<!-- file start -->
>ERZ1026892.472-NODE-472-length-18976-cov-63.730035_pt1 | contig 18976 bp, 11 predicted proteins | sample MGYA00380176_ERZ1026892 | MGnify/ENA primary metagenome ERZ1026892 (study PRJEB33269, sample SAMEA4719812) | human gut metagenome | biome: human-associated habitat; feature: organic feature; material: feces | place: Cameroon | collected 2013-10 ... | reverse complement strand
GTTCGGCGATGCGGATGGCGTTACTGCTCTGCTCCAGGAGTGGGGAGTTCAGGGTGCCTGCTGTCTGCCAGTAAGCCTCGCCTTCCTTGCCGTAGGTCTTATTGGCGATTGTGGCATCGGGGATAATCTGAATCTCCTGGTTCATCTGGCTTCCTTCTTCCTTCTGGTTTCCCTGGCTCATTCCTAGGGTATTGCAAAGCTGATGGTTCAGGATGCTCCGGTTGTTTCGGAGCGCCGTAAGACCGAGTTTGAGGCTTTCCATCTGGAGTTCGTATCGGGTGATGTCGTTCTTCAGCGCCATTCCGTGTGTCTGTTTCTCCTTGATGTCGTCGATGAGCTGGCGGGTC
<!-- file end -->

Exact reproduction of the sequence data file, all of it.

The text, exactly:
>ERZ1026892.472-NODE-472-length-18976-cov-63.730035_pt1 | contig 18976 bp, 11 predicted proteins | sample MGYA00380176_ERZ1026892 | MGnify/ENA primary metagenome ERZ1026892 (study PRJEB33269, sample SAMEA4719812) | human gut metagenome | biome: human-associated habitat; feature: organic feature; material: feces | place: Cameroon | collected 2013-10 ... | reverse complement strand
GTTCGGCGATGCGGATGGCGTTACTGCTCTGCTCCAGGAGTGGGGAGTTCAGGGTGCCTGCTGTCTGCCAGTAAGCCTCGCCTTCCTTGCCGTAGGTCTTATTGGCGATTGTGGCATCGGGGATAATCTGAATCTCCTGGTTCATCTGGCTTCCTTCTTCCTTCTGGTTTCCCTGGCTCATTCCTAGGGTATTGCAAAGCTGATGGTTCAGGATGCTCCGGTTGTTTCGGAGCGCCGTAAGACCGAGTTTGAGGCTTTCCATCTGGAGTTCGTATCGGGTGATGTCGTTCTTCAGCGCCATTCCGTGTGTCTGTTTCTCCTTGATGTCGTCGATGAGCTGGCGGGTC